True, his child was adopted, and it's probably been difficult these past few years. And maybe Richard didn't abuse him. But regardless of that, why do the American people need to know what should be the very private details of his son's childhood? Assuming the abuse didn't happen, Richard had every opportunity to simply deny the allegations, without letting the world know that his son had a troubled past.

We know this kid. We saw him on TV in a sweet videotaped message to his dad. "That's my boy," Richard said at the time. Now he wants to be sure we know that his kid was a foster child.

Now the kid's friends, his teachers, his neighbors, the parking lot attendant and the grocery store clerk know that he was a troubled foster child. Wasn't the stigma of being the son of the most reviled man on television enough? Apparently not.

I'm not suggesting that Richard should hide the fact that his son was adopted, though I don't think adoption is something you need to point to in order to explain away domestic turmoil. I simply don't believe that any child deserves to have the sordid details of their past trotted out to explain away why they might have accused their parent of child abuse.

The most diabolical bit in all of this is that Richard's message seems crafted to lead us to the conclusion that he couldn't possibly have abused his son, because (and watch this fancy leap of logic) his child was already troubled. And we all know that when you're trying to straighten out a messed-up kid, it's impossible to abuse them.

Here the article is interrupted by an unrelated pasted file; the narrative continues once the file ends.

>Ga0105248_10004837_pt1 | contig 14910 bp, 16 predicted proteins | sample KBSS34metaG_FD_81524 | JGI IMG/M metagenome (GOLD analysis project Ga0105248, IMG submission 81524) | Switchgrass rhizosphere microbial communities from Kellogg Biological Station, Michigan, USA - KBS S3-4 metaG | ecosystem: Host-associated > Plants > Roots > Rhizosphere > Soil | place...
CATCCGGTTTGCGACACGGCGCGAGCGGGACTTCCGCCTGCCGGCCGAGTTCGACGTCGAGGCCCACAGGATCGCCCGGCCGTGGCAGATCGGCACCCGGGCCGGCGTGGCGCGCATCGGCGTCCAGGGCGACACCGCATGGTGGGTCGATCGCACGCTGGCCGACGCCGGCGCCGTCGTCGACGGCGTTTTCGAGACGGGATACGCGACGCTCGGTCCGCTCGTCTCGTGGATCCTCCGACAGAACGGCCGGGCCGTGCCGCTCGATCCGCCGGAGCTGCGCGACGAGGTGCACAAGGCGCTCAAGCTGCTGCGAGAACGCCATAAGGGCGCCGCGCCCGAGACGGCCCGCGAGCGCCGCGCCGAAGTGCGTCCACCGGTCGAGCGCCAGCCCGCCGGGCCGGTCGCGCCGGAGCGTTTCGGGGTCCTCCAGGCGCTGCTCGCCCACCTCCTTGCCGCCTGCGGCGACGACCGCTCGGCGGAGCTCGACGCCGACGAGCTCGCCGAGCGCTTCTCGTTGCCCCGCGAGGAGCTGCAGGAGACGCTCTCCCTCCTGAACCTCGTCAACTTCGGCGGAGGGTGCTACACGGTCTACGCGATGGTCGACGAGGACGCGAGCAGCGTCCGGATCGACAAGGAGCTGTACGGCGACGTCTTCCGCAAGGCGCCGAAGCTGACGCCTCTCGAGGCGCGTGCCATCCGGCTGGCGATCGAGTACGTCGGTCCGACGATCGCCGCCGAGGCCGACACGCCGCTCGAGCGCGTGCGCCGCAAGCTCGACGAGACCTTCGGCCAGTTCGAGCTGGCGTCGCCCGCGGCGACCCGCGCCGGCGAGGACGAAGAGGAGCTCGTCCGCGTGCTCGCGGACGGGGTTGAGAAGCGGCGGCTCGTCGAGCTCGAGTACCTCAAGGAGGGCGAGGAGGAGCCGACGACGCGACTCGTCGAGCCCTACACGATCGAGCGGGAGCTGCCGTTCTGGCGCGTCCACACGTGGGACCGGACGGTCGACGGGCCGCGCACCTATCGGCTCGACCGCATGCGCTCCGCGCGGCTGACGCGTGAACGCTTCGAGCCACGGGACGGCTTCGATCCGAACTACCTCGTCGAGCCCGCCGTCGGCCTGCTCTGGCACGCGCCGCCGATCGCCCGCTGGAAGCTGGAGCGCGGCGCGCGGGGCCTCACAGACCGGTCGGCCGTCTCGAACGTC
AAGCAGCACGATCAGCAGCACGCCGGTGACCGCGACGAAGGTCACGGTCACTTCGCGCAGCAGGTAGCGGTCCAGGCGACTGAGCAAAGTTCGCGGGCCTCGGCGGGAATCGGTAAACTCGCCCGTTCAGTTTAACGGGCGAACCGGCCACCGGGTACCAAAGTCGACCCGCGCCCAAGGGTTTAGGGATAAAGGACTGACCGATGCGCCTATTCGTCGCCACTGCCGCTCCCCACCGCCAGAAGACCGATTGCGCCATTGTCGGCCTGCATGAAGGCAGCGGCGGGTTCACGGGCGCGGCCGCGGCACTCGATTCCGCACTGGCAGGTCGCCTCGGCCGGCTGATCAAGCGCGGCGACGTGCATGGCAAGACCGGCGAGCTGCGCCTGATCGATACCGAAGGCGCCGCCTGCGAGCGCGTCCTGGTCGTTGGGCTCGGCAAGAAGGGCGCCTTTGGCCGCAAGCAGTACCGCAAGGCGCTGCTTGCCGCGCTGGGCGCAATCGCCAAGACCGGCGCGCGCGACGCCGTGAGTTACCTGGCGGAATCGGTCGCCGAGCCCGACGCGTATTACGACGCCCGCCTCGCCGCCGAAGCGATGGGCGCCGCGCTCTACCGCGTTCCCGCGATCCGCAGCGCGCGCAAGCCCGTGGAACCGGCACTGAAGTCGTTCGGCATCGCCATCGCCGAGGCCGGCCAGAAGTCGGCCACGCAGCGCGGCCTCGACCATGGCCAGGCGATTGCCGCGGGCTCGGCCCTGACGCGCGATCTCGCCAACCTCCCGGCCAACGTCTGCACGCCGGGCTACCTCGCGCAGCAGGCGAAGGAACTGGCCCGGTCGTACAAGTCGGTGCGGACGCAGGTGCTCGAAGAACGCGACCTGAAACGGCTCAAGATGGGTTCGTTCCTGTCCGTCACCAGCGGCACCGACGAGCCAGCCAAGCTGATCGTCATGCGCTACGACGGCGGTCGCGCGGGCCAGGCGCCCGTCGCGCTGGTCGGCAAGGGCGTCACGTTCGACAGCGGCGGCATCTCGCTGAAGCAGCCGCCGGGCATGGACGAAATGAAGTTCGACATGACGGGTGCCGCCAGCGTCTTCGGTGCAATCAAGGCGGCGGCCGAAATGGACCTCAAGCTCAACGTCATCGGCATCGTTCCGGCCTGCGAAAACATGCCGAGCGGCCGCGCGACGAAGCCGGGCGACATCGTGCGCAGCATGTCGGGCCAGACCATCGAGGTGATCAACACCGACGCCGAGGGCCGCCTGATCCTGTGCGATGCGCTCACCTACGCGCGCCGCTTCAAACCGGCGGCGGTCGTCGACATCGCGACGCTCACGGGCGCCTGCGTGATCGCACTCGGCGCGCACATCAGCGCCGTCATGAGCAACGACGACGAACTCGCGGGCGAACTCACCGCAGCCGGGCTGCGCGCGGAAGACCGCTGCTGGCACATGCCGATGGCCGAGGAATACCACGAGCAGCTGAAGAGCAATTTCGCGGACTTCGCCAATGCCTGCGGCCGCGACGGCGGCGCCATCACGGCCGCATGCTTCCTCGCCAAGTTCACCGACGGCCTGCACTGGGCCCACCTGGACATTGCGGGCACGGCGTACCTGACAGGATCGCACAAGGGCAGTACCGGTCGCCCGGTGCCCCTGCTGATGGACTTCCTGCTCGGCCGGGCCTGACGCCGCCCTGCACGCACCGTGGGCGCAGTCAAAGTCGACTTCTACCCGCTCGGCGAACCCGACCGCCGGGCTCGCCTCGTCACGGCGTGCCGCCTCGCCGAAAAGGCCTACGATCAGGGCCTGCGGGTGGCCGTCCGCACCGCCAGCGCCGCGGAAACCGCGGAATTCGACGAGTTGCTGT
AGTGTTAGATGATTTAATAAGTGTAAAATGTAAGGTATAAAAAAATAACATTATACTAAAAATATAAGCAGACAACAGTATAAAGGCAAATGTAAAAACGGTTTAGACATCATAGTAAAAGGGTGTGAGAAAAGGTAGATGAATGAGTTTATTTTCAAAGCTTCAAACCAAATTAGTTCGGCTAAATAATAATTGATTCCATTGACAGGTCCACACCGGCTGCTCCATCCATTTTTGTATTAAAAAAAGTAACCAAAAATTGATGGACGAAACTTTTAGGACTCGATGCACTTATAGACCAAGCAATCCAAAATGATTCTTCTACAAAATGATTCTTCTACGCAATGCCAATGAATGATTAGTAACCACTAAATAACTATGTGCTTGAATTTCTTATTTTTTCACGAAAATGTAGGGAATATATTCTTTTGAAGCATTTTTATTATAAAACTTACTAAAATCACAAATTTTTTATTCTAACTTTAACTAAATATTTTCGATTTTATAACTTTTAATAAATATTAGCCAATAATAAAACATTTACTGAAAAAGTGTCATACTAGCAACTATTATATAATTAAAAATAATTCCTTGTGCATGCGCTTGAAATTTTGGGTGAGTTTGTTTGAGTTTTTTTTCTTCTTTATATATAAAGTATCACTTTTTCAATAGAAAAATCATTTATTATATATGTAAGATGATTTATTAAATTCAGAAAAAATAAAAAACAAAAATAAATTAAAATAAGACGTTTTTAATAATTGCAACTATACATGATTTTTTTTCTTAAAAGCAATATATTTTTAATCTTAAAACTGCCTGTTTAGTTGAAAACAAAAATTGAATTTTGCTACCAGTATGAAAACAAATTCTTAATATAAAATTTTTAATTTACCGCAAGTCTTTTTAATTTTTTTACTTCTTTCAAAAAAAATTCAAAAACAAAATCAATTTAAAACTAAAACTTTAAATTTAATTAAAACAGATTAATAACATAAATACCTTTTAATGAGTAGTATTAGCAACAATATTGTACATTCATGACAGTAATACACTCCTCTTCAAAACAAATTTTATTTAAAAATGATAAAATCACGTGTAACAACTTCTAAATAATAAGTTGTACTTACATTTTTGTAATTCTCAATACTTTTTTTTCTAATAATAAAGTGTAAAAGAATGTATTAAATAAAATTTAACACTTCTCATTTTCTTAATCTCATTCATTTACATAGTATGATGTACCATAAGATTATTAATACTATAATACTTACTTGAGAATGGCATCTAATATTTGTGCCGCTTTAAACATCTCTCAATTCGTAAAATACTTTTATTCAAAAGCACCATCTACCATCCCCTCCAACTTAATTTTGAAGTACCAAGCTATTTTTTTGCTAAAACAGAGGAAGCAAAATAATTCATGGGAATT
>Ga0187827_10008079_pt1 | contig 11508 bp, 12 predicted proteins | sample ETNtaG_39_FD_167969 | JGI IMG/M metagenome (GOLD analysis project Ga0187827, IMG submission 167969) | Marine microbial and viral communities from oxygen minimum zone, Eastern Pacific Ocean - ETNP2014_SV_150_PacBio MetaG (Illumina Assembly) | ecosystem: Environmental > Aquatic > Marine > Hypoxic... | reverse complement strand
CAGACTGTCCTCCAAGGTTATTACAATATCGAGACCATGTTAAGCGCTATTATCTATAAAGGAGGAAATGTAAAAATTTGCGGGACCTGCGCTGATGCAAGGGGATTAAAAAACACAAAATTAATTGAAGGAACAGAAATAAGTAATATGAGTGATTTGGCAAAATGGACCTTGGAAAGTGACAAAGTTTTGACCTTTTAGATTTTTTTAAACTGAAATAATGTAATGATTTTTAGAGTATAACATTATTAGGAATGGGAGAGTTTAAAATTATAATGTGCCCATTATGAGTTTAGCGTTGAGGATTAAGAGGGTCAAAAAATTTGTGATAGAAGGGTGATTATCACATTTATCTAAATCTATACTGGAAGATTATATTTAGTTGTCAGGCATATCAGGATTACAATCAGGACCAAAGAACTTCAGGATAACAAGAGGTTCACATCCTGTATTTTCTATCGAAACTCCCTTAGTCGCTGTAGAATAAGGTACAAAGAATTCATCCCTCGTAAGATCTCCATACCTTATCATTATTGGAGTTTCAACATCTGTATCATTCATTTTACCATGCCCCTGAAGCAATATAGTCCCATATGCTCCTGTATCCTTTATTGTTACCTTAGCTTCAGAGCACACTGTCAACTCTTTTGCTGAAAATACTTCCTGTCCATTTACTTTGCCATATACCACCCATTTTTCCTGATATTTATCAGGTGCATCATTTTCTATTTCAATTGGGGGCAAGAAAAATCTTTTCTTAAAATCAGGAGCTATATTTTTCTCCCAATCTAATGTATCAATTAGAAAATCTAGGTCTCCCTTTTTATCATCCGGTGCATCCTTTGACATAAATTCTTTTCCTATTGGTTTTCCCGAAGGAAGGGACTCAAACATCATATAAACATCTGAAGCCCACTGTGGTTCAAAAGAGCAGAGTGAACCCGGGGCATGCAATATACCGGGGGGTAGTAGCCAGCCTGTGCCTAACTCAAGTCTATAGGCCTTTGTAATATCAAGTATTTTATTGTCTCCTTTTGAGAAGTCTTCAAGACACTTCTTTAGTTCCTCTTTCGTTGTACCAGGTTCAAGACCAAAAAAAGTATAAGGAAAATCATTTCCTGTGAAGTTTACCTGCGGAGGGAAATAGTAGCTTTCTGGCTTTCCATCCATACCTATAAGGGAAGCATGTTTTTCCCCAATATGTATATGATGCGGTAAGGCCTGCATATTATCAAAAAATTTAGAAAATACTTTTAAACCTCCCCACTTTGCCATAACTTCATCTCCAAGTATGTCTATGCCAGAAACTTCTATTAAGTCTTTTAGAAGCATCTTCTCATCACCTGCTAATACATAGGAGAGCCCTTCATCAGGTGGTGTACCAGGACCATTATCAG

This confessional TV genre has seeped right into Richard's soul, if it wasn't already there to begin with. Admittedly, he had to be pretty narcissistic to even sign up for "Survivor." He showed no shame in his devious plotting, bold-faced lying or the phony friendships he constructed and confessed about on camera. And then there was the unrepentant nudism.

But now we're talking about something horrible enough to trip even Richard's self-consciousness wire: child abuse. He had to do something to let us all know that even he's not that bad. So it must have seemed perfectly rational to him to go all the way -- with more confession.

Only this time, the confession wasn't about his life, but about his son's. And though his son didn't sign up to have his secrets told, Richard, who believes that he is this child's "last best shot," tells us that he, as the boy's father, knows better than anyone, including state authorities, what his boy needs. (Ironically, Richard may soon be treating more children to his special brand of guidance: He told Bryant Gumbel on last night's post-Survivor reunion special that he plans to use his prize money to set up a camp for troubled teens.)

It's alarming how much Richard's story resembles the excuses I've heard from parents who have nearly killed their child in a failed attempt at "discipline." And it reminds me that the most horrifying child abuse I see is too often perpetrated by people who justify their actions with nothing more than their self-perceived "superior" knowledge about their child's needs and the authority of a title -- father.

Beth Broeker

Beth Broeker is an attorney and volunteer for neglected and abused children in Phoenix. She also is an adopted child.

MORE FROM Beth Broeker

Related Topics ------------------------------------------

Adoption Survivor